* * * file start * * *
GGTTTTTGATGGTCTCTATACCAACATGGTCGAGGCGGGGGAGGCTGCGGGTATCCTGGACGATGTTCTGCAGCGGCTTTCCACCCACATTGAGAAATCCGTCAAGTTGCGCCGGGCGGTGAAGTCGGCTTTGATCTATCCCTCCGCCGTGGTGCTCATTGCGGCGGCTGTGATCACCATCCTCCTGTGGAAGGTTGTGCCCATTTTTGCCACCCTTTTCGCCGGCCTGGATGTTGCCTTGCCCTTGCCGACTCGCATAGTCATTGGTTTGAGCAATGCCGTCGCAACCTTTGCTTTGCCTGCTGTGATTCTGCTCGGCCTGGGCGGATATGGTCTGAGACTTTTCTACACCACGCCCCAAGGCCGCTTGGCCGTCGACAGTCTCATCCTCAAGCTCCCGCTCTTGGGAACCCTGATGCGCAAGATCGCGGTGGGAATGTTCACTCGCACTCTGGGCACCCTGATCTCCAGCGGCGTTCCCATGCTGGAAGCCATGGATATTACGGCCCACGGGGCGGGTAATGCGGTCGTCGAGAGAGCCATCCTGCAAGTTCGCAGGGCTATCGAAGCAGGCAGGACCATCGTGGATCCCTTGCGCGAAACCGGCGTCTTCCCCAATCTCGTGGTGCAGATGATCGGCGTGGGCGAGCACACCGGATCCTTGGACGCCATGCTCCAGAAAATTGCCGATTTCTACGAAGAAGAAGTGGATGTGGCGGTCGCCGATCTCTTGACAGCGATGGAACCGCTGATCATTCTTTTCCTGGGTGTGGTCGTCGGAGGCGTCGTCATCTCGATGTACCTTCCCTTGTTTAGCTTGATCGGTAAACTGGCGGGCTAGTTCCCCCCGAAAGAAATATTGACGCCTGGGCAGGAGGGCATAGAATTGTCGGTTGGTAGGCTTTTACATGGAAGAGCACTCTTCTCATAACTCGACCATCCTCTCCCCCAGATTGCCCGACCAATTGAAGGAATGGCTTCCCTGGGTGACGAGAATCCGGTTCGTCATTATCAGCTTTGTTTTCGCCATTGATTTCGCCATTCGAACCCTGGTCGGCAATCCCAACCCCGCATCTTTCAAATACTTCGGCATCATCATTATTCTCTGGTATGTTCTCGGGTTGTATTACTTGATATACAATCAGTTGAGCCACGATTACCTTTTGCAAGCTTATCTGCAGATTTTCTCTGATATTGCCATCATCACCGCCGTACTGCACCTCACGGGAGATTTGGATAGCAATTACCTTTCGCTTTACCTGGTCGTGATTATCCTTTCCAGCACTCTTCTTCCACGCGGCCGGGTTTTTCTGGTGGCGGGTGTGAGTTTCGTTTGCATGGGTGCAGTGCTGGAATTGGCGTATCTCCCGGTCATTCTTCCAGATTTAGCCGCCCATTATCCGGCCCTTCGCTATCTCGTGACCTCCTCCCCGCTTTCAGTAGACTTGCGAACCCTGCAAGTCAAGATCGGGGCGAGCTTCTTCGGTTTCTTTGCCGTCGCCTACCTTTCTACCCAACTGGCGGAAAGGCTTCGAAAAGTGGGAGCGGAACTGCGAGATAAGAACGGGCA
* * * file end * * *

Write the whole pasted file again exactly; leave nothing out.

GGTTTTTGATGGTCTCTATACCAACATGGTCGAGGCGGGGGAGGCTGCGGGTATCCTGGACGATGTTCTGCAGCGGCTTTCCACCCACATTGAGAAATCCGTCAAGTTGCGCCGGGCGGTGAAGTCGGCTTTGATCTATCCCTCCGCCGTGGTGCTCATTGCGGCGGCTGTGATCACCATCCTCCTGTGGAAGGTTGTGCCCATTTTTGCCACCCTTTTCGCCGGCCTGGATGTTGCCTTGCCCTTGCCGACTCGCATAGTCATTGGTTTGAGCAATGCCGTCGCAACCTTTGCTTTGCCTGCTGTGATTCTGCTCGGCCTGGGCGGATATGGTCTGAGACTTTTCTACACCACGCCCCAAGGCCGCTTGGCCGTCGACAGTCTCATCCTCAAGCTCCCGCTCTTGGGAACCCTGATGCGCAAGATCGCGGTGGGAATGTTCACTCGCACTCTGGGCACCCTGATCTCCAGCGGCGTTCCCATGCTGGAAGCCATGGATATTACGGCCCACGGGGCGGGTAATGCGGTCGTCGAGAGAGCCATCCTGCAAGTTCGCAGGGCTATCGAAGCAGGCAGGACCATCGTGGATCCCTTGCGCGAAACCGGCGTCTTCCCCAATCTCGTGGTGCAGATGATCGGCGTGGGCGAGCACACCGGATCCTTGGACGCCATGCTCCAGAAAATTGCCGATTTCTACGAAGAAGAAGTGGATGTGGCGGTCGCCGATCTCTTGACAGCGATGGAACCGCTGATCATTCTTTTCCTGGGTGTGGTCGTCGGAGGCGTCGTCATCTCGATGTACCTTCCCTTGTTTAGCTTGATCGGTAAACTGGCGGGCTAGTTCCCCCCGAAAGAAATATTGACGCCTGGGCAGGAGGGCATAGAATTGTCGGTTGGTAGGCTTTTACATGGAAGAGCACTCTTCTCATAACTCGACCATCCTCTCCCCCAGATTGCCCGACCAATTGAAGGAATGGCTTCCCTGGGTGACGAGAATCCGGTTCGTCATTATCAGCTTTGTTTTCGCCATTGATTTCGCCATTCGAACCCTGGTCGGCAATCCCAACCCCGCATCTTTCAAATACTTCGGCATCATCATTATTCTCTGGTATGTTCTCGGGTTGTATTACTTGATATACAATCAGTTGAGCCACGATTACCTTTTGCAAGCTTATCTGCAGATTTTCTCTGATATTGCCATCATCACCGCCGTACTGCACCTCACGGGAGATTTGGATAGCAATTACCTTTCGCTTTACCTGGTCGTGATTATCCTTTCCAGCACTCTTCTTCCACGCGGCCGGGTTTTTCTGGTGGCGGGTGTGAGTTTCGTTTGCATGGGTGCAGTGCTGGAATTGGCGTATCTCCCGGTCATTCTTCCAGATTTAGCCGCCCATTATCCGGCCCTTCGCTATCTCGTGACCTCCTCCCCGCTTTCAGTAGACTTGCGAACCCTGCAAGTCAAGATCGGGGCGAGCTTCTTCGGTTTCTTTGCCGTCGCCTACCTTTCTACCCAACTGGCGGAAAGGCTTCGAAAAGTGGGAGCGGAACTGCGAGATAAGAACGGGCA